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US Army Deploys 3D Printing Labs to Battlefield
U.S. Army engineers build the walls of a base on a mountain in Afghanistan.
Credit: U.S. Army

Soldiers who need fixes to battlefield gear or new technologies must usually wait months before U.S. military labs send anything over. The U.S. Army hopes to speed up that rate of battlefield invention by sending mobile labs packed with futuristic 3D printing technology to Afghanistan.

The first of the $2.8 million mobile labs — each a 20-foot shipping container holding the latest manufacturing tools — deployed to Afghanistan in July, according to Military.com. They represent the new effort by the Rapid Equipping Force to deliver battlefield equipment as fast as possible to soldiers in the loneliest outposts.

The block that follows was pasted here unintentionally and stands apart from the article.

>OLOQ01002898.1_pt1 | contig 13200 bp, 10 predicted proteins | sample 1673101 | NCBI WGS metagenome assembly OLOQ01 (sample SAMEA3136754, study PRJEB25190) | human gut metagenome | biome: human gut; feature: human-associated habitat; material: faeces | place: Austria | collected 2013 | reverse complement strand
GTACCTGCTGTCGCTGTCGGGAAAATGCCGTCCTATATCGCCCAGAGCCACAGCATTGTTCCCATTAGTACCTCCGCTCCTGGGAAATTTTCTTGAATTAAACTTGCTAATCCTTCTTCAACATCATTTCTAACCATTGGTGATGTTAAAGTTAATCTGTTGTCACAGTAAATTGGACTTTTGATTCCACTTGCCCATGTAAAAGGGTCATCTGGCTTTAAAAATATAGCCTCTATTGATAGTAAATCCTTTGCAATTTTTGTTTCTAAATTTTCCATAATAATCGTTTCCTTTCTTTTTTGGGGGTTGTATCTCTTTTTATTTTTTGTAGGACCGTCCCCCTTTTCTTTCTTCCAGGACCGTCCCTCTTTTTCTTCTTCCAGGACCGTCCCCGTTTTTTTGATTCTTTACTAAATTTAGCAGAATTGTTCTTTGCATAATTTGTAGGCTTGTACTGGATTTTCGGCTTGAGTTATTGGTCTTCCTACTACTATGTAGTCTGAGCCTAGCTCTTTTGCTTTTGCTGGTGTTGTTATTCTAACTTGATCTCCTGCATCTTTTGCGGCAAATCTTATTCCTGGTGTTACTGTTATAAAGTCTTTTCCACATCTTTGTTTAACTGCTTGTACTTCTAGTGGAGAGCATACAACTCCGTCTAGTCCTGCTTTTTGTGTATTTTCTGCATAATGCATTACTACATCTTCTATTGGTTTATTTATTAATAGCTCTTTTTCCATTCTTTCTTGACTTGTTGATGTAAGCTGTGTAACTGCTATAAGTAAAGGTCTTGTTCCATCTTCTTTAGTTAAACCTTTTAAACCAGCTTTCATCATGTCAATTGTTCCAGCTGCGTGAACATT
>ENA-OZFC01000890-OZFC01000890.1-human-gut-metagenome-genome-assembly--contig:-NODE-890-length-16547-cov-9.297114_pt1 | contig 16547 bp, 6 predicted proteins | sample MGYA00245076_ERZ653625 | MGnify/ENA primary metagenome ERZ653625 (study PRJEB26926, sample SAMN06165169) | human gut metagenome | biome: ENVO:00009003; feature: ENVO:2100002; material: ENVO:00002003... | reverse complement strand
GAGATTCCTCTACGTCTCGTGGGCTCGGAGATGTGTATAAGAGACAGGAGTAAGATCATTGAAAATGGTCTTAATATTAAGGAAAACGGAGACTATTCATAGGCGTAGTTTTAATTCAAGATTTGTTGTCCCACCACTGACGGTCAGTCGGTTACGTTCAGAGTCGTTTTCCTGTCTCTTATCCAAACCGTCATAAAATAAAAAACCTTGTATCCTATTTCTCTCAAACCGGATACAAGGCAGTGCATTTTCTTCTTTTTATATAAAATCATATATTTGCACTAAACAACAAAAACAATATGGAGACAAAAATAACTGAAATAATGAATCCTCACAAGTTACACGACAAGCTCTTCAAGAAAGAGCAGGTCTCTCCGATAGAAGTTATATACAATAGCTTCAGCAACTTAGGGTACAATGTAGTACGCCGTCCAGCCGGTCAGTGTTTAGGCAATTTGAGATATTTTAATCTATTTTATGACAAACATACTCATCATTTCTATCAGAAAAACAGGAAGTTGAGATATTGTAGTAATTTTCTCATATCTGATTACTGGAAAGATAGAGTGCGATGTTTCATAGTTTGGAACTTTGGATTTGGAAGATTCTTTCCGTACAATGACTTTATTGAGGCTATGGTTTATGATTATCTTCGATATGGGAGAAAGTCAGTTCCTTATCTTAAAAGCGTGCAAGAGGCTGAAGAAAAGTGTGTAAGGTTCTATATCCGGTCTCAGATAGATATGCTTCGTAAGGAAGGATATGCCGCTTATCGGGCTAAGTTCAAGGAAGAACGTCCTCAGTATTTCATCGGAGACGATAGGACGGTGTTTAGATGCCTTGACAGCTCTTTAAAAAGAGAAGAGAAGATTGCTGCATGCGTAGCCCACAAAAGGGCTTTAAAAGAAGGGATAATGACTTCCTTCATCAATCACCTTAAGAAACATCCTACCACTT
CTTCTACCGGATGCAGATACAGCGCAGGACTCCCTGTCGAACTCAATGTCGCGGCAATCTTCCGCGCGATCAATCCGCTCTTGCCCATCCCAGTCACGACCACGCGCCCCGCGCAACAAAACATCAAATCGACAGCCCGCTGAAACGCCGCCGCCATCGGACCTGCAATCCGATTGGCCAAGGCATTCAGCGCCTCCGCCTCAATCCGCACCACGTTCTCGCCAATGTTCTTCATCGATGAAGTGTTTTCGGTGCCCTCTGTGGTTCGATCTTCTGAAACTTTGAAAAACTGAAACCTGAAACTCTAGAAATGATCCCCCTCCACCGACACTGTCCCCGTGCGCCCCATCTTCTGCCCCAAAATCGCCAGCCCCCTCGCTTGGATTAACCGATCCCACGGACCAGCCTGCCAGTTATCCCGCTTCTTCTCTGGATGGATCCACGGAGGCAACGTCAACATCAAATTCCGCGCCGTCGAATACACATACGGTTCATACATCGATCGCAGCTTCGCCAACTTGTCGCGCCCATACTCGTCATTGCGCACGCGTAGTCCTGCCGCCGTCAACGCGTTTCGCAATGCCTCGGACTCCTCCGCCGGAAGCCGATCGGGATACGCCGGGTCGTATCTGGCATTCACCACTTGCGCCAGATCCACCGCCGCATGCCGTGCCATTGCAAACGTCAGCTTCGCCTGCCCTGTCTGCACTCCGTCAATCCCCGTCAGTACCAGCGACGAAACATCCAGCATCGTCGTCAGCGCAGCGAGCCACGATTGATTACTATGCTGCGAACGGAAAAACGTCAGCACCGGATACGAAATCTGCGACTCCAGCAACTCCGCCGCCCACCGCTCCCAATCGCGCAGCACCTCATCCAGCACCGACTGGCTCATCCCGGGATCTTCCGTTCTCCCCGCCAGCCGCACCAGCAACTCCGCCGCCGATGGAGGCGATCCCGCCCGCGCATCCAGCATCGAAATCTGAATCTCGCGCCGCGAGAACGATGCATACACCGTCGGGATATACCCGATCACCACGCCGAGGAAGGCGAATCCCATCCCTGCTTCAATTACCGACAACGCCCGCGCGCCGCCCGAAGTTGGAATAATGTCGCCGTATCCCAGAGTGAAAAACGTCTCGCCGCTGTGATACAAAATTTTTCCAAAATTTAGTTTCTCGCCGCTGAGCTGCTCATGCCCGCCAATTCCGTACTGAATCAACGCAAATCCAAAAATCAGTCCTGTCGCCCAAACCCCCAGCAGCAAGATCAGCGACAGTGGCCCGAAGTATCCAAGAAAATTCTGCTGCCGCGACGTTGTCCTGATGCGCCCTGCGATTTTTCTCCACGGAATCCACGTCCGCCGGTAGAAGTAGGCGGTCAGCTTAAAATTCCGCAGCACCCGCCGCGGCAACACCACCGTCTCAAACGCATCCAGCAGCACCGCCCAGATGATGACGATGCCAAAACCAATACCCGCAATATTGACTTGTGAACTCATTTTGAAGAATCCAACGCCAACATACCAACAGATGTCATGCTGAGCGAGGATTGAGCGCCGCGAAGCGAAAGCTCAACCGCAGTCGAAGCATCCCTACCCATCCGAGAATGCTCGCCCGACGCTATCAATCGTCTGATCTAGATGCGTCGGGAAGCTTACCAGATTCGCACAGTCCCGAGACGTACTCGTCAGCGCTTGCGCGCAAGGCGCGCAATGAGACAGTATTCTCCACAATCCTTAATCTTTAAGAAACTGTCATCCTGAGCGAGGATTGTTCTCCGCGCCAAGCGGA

Two engineers can work together inside each mobile lab to use 3D printers and Computer Numerical Control Machining systems to create parts from plastic, steel and aluminum on the fly. That means soldiers have access to specialized expertise if they ever have ideas or come up with battlefield innovations. [US Soldiers Make Real 'Predator' Machine Gun Pack]

3D printers have excited military planners because of its ability to theoretically transform any digital design into a physical object on the spot — as long as it has the raw materials. U.S. gun enthusiasts have already begun creating 3D-printed parts to use in working guns.

The U.S. government also sees 3D printing as a potential boost for the U.S. manufacturing sector. President Obama recently announced a $30 million investment in a new 3D printing institute that could add speed and flexibility to factories and workshops.

Source: Military.com

This story was provided by InnovationNewsDaily, a sister site to LiveScience. Follow InnovationNewsDaily on Twitter @News_Innovation, or on Facebook.